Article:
Beyond that, this lawsuit is stupid, and old ground. IANAL, but it seems to me that since no particular card has more intrinsic value than any other, the claim is invalid. Case in point: do you remember when Pepsi had the special cans that when you popped the top on them, instead of soda a $20 bill sometimes came out? Soda (purchased at $2.50 for 12 cans) was intrinsically worth a set amount of money to Pepsi, and the $20 was worth $20 (duh!) For this reason, you could get a free game piece (this is true of most contests -- "No purchase neccessary") by mail. That way it isn't gambling. Since the cards only have a value determined by what a collector is willing to pay, they aren't intrinsically more valuable than any other piece of cardboard.

    Also, with the Pepsi, and with the Pokemon cards, if you do lay out your money, you will at least get what you were promised. i.e. 72 oz of soda or a bunch of trading cards. Contrast this with the lottery, where the only value in the ticket is the possibility of hitting a jackpot. By itself, a lottery ticket is a worthless piece of paper. It represents the chance of winning money.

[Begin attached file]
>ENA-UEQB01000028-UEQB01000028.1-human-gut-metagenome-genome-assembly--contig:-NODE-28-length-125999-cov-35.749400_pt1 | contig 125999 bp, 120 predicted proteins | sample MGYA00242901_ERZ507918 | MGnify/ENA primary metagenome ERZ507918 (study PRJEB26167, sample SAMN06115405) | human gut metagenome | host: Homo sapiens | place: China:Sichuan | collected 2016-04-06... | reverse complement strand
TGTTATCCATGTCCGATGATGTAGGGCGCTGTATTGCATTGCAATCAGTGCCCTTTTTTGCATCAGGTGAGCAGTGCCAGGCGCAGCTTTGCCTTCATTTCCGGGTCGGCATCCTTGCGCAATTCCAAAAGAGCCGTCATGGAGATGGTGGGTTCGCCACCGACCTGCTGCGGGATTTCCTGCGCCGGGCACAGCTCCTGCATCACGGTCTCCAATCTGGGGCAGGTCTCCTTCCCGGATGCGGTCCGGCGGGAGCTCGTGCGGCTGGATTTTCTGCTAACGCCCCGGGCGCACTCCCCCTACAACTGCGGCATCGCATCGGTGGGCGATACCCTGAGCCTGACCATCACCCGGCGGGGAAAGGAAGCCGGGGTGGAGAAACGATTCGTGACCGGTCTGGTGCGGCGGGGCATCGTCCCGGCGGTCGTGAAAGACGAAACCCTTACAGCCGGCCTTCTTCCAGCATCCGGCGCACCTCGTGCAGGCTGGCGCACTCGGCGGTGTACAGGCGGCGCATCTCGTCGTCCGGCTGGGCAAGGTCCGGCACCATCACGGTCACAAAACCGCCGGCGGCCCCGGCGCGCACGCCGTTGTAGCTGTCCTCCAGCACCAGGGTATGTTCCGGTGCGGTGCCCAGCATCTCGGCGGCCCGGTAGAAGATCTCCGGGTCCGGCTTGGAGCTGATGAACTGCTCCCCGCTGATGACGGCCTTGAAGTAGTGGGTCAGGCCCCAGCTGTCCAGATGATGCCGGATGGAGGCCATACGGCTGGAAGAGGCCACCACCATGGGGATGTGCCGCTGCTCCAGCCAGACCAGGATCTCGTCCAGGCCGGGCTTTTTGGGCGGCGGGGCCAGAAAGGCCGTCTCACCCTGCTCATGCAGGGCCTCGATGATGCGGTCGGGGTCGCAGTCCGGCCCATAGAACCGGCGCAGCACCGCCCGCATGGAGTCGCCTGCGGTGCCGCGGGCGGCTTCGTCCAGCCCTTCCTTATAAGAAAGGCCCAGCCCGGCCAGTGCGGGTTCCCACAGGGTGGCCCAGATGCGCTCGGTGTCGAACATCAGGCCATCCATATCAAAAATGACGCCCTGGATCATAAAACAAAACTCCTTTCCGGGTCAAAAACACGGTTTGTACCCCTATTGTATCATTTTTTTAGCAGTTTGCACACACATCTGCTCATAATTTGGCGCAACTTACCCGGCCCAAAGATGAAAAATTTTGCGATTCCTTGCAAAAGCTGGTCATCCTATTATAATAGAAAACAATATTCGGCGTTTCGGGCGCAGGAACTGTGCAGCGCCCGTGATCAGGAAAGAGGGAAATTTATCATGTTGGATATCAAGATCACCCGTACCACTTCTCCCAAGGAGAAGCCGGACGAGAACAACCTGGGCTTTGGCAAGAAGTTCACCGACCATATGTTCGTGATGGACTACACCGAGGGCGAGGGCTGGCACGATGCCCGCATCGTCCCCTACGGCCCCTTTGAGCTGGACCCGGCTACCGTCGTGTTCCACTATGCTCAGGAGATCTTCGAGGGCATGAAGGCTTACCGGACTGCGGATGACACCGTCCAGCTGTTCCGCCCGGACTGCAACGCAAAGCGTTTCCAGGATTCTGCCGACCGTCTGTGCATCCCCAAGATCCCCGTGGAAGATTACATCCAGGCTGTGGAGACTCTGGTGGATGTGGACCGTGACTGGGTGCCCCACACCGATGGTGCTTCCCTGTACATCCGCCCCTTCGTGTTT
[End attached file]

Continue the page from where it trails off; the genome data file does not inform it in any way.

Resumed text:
Finally, to quote Meatloaf, "There ain't no Coupe DeVille hiding at the bottom of a Cracker Jack box."
  • by delmoi ( 26744 ) on Saturday September 25, 1999 @01:50PM (#1660052) Homepage
    I wonder if this means that a large company, such as Microsoft could simply have all the major law firms under constant retainer. It wouldn't cost *that* much compared to the billions of dolars rolling in, and it would insure that only crappy law firms could go up against them.

    If I ever get to be a billionare mogal, I'll have to remember to do this :)
    "Subtle mind control? Why do all these HTML buttons say 'Submit' ?"
  • by Hobbex ( 41473 ) on Saturday September 25, 1999 @03:35PM (#1660053)

    Or even better, file a class action suit claiming that class action suits, because of their unpredictable outcomes, cost, and monetary reward, are, in fact, illegal gambling...

    /. is like a steer's horns, a point here, a point there and a lot of bull in between.
  • by JoeShmoe ( 90109 ) <> on Saturday September 25, 1999 @02:10PM (#1660054)
    News flash!